When It Comes to Cultivating Connectedness and Social Innovation, Aim For Discoverables, Not Deliverables

John McKnight said, “A competent community creates space for what is unknowable about life.” Too often, however, philanthropists and funding opportunities emphasize a desire for outcomes that produce neat, tidy, and predictable deliverables but waste opportunities to learn about the unknown.

Often, applications emphasize assessment measures and logic models, which assume our communities operate according to a linear logic but ignore the richness that can come from the gift of being curious about people and places. We want to suggest that the work of philanthropy and community development should embrace discovery and encourage the relationship and social connectedness that comes from making the invisible visible.
We’re uncomfortable with mystery despite our need for it.

We’re intolerant of it along with any gaps in our knowledge.

We build our models and need to plan out every moment, detail, and contingency to maintain our illusion of control.

And in so doing, we can squelch or overlook the creative work going on. Mystery is the essence of faith. It is also the essence of discovering what will make us stronger, wiser, and better.

We must begin by acknowledging that in any endeavor, we don’t know what we don’t know. Only then can we begin to look at life and look at people with a sense of awe, wonder, and appreciation.

The idea is to be filled with joy at exploring life and learning to recover the capacity for wonder.

We have no difficulty understanding the importance of research in science.
Pharmaceutical companies invest millions a day, confident in the work of their scientists even though all the scientists can truly promise is that the fruits of their research may have an array of applications. They don’t know what they will discover without going in and investigating. Their ongoing work builds on their initial discoveries. When they apply for grants, those same scientists have to use language they know the potential donors want, which isn’t the reality of the work, process, or results (and why so many science research grants include phrasing like “can be applied to cancer”). The bottom line is that researchers cannot prototype until they discover. And yet, funders rarely encourage the act and messiness of discovery.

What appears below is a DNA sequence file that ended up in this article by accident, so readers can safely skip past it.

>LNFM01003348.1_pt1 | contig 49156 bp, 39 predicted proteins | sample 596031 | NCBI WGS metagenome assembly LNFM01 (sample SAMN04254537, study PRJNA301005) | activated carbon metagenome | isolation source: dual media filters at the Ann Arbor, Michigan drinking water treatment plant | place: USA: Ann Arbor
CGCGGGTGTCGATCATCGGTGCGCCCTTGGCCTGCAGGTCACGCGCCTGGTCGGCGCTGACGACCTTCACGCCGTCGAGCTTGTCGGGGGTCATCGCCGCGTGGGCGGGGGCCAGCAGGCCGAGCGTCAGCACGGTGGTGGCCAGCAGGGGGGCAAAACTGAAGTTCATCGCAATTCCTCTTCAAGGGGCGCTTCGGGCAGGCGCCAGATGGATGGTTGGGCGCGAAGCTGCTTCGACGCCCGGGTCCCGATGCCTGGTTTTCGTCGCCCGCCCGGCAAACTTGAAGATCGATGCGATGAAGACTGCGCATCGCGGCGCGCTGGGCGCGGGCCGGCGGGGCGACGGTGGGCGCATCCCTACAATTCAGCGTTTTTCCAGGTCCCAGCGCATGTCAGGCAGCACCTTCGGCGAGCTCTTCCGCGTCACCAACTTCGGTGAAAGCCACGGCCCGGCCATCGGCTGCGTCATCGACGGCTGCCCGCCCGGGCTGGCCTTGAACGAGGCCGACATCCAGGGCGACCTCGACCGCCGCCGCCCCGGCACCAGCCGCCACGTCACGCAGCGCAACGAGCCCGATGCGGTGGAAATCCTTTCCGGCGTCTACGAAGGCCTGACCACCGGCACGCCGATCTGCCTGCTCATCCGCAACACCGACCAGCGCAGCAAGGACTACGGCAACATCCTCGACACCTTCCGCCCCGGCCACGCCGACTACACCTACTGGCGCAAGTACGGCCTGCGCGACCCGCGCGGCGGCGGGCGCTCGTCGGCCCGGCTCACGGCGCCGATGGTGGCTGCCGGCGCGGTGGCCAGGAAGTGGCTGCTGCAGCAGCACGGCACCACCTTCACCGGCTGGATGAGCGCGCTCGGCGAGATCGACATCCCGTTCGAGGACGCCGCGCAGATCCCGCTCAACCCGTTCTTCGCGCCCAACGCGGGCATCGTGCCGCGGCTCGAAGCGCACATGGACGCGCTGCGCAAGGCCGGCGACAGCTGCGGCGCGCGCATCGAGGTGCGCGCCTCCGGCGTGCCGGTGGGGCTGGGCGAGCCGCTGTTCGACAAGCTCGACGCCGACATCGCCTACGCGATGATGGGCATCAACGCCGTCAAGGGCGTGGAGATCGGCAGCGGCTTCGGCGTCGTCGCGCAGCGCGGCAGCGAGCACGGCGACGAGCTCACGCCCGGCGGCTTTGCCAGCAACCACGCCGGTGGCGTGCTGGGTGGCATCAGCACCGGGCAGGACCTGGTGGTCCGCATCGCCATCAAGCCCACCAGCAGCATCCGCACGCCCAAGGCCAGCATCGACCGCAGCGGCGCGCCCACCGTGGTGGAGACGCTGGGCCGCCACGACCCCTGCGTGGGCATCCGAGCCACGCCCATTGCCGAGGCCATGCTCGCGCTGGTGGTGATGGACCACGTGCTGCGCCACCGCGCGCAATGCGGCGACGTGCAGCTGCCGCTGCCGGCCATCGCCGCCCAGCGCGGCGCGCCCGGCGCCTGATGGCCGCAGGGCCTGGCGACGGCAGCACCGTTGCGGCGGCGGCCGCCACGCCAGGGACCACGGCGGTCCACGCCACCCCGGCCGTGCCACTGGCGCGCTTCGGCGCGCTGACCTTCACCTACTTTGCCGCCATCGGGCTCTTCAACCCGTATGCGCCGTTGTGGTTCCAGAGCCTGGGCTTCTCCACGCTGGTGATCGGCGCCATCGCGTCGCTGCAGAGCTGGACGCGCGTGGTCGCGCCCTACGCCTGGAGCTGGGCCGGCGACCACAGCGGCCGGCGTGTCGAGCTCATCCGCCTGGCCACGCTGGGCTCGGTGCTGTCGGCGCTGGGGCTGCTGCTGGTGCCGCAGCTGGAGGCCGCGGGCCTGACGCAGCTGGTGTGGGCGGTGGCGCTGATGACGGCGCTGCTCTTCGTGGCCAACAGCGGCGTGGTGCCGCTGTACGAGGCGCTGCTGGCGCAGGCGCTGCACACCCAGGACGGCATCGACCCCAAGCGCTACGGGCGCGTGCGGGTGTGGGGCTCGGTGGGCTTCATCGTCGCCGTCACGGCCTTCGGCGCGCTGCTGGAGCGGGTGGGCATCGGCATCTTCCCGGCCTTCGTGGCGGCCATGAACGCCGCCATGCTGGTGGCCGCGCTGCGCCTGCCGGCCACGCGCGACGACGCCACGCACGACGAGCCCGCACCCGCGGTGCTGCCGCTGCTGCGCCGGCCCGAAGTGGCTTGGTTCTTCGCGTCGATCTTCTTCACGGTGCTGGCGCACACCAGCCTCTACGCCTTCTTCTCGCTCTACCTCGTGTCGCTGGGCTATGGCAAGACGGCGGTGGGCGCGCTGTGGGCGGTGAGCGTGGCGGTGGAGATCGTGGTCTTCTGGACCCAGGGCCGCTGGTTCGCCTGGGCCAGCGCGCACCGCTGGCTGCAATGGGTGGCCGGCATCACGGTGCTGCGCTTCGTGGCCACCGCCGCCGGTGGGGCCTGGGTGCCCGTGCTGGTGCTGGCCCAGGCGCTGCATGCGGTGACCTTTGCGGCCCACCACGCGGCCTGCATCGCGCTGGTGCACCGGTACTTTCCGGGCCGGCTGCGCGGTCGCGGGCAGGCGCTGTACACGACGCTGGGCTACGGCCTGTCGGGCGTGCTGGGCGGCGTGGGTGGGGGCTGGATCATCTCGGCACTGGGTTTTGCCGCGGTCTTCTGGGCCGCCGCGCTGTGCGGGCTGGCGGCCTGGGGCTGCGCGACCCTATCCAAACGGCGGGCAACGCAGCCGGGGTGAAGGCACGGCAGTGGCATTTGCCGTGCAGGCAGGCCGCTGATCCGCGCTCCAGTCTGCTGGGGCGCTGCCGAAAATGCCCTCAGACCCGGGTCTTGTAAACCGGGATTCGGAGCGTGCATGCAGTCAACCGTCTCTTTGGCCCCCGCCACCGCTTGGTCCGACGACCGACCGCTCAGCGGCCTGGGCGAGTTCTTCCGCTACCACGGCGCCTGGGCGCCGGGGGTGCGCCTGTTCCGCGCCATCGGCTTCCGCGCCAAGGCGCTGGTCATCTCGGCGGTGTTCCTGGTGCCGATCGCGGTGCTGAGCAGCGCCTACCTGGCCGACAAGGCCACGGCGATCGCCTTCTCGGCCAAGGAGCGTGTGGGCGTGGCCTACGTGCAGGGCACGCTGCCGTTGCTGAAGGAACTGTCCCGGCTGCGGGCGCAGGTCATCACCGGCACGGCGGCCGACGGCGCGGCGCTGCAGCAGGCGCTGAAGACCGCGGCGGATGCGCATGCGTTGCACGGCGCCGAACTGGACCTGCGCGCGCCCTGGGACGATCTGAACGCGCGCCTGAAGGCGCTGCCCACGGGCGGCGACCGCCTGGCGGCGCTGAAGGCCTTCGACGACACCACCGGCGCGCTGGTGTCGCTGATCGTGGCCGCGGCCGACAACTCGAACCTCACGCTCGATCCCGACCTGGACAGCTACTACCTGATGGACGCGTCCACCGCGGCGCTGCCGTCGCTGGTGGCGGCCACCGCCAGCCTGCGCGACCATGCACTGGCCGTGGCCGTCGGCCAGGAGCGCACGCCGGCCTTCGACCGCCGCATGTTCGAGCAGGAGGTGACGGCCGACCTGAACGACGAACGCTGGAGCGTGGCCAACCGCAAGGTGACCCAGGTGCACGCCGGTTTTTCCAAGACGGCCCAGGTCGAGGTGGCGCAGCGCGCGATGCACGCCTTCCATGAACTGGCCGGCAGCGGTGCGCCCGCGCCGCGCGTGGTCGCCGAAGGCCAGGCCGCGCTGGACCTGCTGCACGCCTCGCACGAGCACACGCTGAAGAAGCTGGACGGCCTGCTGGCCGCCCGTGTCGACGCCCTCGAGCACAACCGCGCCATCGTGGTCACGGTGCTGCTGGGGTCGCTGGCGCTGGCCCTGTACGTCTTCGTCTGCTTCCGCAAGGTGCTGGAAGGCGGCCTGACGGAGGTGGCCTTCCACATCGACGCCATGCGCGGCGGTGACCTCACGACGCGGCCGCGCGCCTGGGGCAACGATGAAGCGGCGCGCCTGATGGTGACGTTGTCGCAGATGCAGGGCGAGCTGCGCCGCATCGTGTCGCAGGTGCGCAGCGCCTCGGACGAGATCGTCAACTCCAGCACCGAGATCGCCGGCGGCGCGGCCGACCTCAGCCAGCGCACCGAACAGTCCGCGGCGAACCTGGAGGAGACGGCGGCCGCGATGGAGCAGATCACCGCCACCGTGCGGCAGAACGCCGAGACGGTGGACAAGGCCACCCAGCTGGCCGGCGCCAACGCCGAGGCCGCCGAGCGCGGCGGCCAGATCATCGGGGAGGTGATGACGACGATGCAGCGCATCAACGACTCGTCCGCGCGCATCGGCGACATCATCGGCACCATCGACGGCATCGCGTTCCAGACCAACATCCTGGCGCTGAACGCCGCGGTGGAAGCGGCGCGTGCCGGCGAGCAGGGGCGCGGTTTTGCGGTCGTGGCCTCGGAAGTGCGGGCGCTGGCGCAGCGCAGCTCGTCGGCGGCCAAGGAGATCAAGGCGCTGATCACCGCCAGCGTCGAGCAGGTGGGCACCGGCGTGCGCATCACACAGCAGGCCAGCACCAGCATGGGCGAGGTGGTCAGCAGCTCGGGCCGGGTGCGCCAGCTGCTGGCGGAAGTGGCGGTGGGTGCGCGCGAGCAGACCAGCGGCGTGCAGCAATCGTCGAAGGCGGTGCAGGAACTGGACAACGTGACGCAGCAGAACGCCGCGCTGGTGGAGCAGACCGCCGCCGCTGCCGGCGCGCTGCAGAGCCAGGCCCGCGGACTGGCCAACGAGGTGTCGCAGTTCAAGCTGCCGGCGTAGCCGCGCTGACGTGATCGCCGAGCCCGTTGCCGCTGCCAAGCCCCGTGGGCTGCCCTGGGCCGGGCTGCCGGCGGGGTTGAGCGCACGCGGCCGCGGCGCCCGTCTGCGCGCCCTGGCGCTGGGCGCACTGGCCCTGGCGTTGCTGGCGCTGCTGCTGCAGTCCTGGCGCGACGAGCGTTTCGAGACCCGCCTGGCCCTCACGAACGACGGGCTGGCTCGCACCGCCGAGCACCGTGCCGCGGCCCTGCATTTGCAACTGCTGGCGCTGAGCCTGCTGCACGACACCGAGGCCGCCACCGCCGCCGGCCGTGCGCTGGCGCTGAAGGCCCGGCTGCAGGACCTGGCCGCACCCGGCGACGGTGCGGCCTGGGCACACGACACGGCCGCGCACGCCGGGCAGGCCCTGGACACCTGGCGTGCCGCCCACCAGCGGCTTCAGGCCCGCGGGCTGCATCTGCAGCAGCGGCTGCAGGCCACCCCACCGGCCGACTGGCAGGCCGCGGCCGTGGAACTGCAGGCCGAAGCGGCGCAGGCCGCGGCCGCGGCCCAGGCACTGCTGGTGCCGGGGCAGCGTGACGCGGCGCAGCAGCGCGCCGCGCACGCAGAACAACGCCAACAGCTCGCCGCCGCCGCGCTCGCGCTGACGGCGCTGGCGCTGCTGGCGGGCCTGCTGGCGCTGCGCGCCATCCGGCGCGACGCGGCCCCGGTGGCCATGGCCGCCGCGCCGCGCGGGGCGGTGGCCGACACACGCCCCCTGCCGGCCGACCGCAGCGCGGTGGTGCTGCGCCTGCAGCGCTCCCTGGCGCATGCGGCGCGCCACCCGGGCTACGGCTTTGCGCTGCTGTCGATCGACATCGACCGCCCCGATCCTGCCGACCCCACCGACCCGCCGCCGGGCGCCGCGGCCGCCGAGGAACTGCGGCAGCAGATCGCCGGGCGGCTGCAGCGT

Funders often privilege evidence-based practices and processes for many reasons. However, what is rarely acknowledged is how much of what counts as evidence is limited and incomplete, inconclusive and unimportant. Take, for example, an afterschool tutoring program. When it comes to assessing or evaluating the program, what gets noticed? What gets counted and logged? Contact hours, how many students attended, how many volunteers tutored, practices during a tutoring session, and students’ grades over a semester or academic year. However, the real evidence, the stuff of importance—the future lives of the young people, the quality of their lives, how they can flourish and contribute to their communities— goes unnoticed and unnoted. The research used to produce evidence-based processes is often a snapshot, a shot in the dark, and requires that for every data point, we direct our attention to, we must then ignore countless other sources of data.

Evidence-based processes lead to evidence-based systems, which can lead to predictable outcomes. While consistent outcomes can be desirable and most funders hope to put money behind practices supported by evidence, evidence-based systems can also stifle innovation and prevent opportunities to learn and discover. To be on the cutting edge of art and social change requires the requisite investment of time and resources into relationships: learning the assets of a community and collecting their stories to create a deeply connected network, one that threads through the fabric of community. Too often, people and organizations fill out grants based on the dictates of the funders. That’s the problem of outcomes: you can measure things, but you can’t come in with a set of prerequisite measurements. A true practitioner has to listen first, find out what’s going on, understand what people are already doing, and then come alongside that.

A fundamental practice of The Learning Tree has been to know our neighbors. To not only learn about one another but to truly see one another. Their giftedness, their passions, what activates them into communal practice. And then we take that to the next level by celebrating the truth of who we are. We practice this sacred art of discovery by being willing to see people how they want to be seen, creating opportunities and spaces for people to share their gifts and talents, and sharing stories that allow people to tell us how they need to be needed.